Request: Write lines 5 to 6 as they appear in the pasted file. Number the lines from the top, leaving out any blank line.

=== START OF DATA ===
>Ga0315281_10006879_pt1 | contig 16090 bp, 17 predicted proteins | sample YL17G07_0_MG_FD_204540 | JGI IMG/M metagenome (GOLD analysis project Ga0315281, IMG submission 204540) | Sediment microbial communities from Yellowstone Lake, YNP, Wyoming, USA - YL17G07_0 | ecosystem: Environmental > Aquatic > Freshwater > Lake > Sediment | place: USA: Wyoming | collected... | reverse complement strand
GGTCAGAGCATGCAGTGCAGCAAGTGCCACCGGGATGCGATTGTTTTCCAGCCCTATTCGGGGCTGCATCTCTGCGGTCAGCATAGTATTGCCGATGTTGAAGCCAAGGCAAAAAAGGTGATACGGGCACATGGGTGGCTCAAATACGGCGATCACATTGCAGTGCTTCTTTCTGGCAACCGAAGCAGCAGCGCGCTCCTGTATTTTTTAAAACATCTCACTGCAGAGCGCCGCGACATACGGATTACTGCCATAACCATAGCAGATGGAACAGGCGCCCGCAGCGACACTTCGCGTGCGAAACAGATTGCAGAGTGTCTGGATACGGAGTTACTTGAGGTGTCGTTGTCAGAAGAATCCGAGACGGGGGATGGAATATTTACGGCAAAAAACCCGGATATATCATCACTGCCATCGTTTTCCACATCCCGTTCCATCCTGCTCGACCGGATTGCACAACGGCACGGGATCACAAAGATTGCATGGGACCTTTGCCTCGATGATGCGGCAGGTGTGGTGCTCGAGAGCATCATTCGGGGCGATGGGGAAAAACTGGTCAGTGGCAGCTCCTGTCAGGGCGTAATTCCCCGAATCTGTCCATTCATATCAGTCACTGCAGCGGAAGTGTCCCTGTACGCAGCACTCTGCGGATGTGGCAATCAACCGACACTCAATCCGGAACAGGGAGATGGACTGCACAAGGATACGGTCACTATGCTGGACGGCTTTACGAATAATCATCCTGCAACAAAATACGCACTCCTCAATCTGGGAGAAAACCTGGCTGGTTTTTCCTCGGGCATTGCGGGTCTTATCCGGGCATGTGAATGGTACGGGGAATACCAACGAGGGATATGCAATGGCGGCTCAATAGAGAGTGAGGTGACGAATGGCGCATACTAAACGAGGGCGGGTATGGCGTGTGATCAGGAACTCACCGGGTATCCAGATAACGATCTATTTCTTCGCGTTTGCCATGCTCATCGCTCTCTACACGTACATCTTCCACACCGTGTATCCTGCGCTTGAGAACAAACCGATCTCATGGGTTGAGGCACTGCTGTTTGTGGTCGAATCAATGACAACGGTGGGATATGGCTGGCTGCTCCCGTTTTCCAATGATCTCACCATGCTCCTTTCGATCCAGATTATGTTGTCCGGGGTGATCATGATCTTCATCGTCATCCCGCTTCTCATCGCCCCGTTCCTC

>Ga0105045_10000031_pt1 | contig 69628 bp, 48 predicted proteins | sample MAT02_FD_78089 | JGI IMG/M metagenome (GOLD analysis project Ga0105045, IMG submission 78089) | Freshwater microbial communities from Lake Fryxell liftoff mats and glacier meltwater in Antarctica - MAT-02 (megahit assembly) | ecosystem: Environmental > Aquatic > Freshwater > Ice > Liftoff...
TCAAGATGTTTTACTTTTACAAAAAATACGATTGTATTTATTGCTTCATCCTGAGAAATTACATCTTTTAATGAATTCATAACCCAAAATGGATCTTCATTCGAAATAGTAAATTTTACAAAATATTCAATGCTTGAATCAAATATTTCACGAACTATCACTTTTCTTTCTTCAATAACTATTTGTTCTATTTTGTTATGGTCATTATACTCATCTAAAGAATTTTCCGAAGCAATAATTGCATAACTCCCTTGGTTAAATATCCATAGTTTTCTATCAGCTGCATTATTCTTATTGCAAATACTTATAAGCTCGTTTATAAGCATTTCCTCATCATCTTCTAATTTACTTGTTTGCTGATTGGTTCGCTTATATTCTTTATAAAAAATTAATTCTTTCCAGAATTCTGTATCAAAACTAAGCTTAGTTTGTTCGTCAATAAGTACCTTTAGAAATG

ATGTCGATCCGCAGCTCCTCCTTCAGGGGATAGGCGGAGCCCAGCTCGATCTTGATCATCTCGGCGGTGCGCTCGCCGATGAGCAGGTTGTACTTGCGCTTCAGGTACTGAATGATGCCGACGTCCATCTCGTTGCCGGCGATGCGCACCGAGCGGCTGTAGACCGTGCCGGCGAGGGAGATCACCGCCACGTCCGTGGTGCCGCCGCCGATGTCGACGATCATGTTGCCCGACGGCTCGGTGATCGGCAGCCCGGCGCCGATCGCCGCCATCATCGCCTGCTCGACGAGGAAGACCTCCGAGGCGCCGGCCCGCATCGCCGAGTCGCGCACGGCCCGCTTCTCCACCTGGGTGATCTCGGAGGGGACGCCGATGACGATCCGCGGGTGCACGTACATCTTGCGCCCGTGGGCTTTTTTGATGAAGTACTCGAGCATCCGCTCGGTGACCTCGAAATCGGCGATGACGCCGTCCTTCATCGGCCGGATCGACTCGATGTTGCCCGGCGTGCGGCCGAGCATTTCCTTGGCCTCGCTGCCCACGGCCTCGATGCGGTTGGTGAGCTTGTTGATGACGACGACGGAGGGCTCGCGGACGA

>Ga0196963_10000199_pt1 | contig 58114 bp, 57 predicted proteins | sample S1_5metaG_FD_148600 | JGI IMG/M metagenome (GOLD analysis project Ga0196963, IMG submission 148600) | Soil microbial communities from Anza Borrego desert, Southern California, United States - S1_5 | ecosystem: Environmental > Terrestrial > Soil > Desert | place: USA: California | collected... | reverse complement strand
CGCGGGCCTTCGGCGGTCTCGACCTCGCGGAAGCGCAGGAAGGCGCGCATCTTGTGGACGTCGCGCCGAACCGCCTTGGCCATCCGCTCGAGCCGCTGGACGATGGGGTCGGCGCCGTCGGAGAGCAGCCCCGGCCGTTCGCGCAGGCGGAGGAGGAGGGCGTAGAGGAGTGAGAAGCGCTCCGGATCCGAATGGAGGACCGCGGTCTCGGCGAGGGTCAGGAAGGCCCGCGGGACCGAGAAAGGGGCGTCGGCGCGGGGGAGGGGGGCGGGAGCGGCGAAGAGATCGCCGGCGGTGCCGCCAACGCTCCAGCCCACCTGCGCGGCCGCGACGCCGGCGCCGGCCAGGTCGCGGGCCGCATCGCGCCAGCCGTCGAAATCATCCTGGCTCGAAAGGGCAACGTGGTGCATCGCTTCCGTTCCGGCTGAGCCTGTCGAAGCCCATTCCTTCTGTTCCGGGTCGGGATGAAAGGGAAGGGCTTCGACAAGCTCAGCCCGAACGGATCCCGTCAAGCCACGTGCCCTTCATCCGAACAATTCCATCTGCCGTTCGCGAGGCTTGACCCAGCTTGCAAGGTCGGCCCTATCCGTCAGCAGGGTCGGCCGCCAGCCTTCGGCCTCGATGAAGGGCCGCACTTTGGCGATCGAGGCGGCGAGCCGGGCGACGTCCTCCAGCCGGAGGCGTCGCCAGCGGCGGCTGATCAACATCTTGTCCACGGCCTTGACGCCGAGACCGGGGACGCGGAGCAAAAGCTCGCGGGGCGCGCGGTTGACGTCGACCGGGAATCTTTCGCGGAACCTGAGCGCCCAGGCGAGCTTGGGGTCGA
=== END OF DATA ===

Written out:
ATGTCGATCCGCAGCTCCTCCTTCAGGGGATAGGCGGAGCCCAGCTCGATCTTGATCATCTCGGCGGTGCGCTCGCCGATGAGCAGGTTGTACTTGCGCTTCAGGTACTGAATGATGCCGACGTCCATCTCGTTGCCGGCGATGCGCACCGAGCGGCTGTAGACCGTGCCGGCGAGGGAGATCACCGCCACGTCCGTGGTGCCGCCGCCGATGTCGACGATCATGTTGCCCGACGGCTCGGTGATCGGCAGCCCGGCGCCGATCGCCGCCATCATCGCCTGCTCGACGAGGAAGACCTCCGAGGCGCCGGCCCGCATCGCCGAGTCGCGCACGGCCCGCTTCTCCACCTGGGTGATCTCGGAGGGGACGCCGATGACGATCCGCGGGTGCACGTACATCTTGCGCCCGTGGGCTTTTTTGATGAAGTACTCGAGCATCCGCTCGGTGACCTCGAAATCGGCGATGACGCCGTCCTTCATCGGCCGGATCGACTCGATGTTGCCCGGCGTGCGGCCGAGCATTTCCTTGGCCTCGCTGCCCACGGCCTCGATGCGGTTGGTGAGCTTGTTGATGACGACGACGGAGGGCTCGCGGACGA

>Ga0196963_10000199_pt1 | contig 58114 bp, 57 predicted proteins | sample S1_5metaG_FD_148600 | JGI IMG/M metagenome (GOLD analysis project Ga0196963, IMG submission 148600) | Soil microbial communities from Anza Borrego desert, Southern California, United States - S1_5 | ecosystem: Environmental > Terrestrial > Soil > Desert | place: USA: California | collected... | reverse complement strand